June 15: Exploring Innsbruck, Austria

It poured rain all night and we were thankful that we had a good tent - we slept snug and dry. We slept rather late - the sound of rain on the tent roof makes it hard to get up.

We set out for Innsbruck about 9AM - it was still pouring rain, indeed it hardly let up all day. It is only 35 miles from Imst to Innsbruck but it took a good hour and a half. The roads in Austria are pathetic and so are the springs on the old Morris Oxford.

We parked and started looking around in some of the shops. We had coffee and cake at one of the restaurants in the Old Quarter. They have newspapers on bamboo frames for the customers to read. I managed to glean from a local daily (in German) that all our rain was due to a cold air mass from Germanyu striking the Alps and that no letup was in sight. We shopped around Innsbruck until about 1 PM and then ate lunch.

We were parked close to some of the tourist attractions of Innsbruck. We went through the Hofburg (Imperial Castle) and the Hofkirche (court church) which includes the Silver Chapel. The palace had paintinges of Maria Theresia and other rulers and their families. The most impressive part was the Riesensaal (giant hall) with rococco stucco work and a ceiling painting. The Silver Chapel contains the tomb of Archduke Ferdinand II. It has a silver image of the Blessed Virgin (1570) which is near life size. Its cedar-piped organ (1600) is very interesting.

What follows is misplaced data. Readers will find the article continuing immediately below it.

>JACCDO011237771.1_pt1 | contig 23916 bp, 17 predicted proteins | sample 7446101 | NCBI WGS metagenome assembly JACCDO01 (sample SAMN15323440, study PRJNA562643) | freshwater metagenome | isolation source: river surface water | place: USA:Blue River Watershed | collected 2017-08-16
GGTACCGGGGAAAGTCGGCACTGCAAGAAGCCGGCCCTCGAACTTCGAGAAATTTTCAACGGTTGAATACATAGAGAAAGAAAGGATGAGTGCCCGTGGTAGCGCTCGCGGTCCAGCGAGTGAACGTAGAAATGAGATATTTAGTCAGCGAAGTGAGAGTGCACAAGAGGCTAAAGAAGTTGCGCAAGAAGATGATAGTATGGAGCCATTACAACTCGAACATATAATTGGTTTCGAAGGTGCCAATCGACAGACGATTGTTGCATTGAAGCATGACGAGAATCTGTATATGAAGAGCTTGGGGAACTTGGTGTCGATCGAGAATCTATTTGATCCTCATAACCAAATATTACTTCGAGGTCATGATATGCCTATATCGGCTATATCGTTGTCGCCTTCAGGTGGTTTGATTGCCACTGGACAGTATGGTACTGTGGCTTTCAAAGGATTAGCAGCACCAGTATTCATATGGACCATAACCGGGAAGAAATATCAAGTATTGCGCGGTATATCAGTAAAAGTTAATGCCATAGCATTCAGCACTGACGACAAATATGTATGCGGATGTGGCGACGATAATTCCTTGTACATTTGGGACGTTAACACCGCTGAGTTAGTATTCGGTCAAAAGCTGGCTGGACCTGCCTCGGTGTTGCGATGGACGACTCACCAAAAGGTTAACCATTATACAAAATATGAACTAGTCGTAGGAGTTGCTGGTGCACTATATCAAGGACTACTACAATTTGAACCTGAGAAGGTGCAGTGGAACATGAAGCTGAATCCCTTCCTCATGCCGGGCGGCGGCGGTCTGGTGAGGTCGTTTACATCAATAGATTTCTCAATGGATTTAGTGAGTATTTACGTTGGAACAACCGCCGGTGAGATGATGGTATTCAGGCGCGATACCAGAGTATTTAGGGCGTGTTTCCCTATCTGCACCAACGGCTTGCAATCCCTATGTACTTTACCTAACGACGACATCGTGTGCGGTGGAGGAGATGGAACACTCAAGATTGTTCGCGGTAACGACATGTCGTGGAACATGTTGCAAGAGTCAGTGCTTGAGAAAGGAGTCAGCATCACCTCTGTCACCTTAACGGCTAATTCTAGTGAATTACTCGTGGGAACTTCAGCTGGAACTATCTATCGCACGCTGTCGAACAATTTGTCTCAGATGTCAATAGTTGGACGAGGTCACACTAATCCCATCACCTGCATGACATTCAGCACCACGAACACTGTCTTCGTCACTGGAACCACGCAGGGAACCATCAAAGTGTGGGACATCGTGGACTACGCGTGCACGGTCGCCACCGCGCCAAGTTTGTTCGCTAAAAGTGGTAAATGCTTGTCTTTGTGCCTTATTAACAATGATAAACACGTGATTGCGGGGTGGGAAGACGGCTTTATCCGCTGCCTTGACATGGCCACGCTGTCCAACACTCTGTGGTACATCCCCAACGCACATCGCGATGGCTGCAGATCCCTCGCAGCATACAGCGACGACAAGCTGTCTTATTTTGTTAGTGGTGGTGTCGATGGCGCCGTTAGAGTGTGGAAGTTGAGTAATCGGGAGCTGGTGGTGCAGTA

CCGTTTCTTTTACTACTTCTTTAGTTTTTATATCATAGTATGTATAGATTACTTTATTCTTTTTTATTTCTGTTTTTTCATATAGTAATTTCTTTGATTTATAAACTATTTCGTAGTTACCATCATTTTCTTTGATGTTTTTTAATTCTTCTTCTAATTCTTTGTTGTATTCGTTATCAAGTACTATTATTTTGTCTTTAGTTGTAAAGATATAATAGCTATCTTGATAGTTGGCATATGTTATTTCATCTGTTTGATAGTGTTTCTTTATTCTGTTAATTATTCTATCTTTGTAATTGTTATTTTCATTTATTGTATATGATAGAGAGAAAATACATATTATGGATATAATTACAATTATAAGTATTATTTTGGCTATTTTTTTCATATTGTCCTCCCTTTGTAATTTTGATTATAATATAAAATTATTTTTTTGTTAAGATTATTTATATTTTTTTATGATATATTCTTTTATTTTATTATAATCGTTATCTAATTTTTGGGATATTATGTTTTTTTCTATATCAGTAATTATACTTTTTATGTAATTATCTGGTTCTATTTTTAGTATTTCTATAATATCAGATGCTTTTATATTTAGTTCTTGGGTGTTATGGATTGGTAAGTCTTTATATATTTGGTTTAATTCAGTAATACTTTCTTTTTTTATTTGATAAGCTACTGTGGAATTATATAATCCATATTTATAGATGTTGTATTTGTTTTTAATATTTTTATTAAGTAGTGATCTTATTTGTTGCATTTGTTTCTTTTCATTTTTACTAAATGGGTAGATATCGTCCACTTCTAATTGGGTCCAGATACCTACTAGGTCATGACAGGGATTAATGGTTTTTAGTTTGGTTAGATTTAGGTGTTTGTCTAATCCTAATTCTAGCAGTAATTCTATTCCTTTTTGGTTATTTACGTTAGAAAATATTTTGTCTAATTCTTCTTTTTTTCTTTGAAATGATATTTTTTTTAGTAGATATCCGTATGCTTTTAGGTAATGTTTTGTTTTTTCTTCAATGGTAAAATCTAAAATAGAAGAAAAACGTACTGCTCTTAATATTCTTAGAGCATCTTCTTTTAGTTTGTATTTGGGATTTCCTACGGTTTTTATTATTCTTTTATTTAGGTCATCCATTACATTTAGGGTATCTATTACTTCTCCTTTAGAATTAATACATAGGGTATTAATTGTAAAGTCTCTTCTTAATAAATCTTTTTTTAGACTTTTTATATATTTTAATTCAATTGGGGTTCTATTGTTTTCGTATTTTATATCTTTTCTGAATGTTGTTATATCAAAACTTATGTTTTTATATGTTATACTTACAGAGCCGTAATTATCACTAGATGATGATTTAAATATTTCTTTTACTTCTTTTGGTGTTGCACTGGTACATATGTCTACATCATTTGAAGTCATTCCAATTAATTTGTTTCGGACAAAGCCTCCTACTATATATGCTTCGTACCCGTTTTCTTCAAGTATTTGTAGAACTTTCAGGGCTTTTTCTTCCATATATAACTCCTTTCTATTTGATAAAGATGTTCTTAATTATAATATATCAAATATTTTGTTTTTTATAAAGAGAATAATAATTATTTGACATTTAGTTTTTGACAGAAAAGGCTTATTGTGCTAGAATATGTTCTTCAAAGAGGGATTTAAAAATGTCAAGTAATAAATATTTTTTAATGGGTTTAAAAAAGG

The court church was built by the Emperor Ferdinand strictly as a memorial to his grandfather Maximilian. Beside the sarcophagus are 28 greater-than-life-size bronze statues of the ancestors of the emperor, weighing between 2 and 3 tons each. There are also 100 bronze statuetes of saints and 34 bronze busts of Roman emperors. What appeared most remarkable to me was t he set of 24 marble relief sculptures set in the side of the sarcophagus which depict events in the emperor's life.

We then went through the Volkskunstmuseum (Museum of Popular Art). It contained mudels ofthe typical types of Austrian houses and full rooms reconstructed to represent the typical living quarters in various periods. There were collections of folk costumes and handmade furniture, collections of tools and woodcarvings, handmade toys, and many other things.

One of the larger exhibits was a collection of nativity scenes with small carved-wood figurines. They were reminiscent of the Diorama in Einsieldeln, Switzerland.

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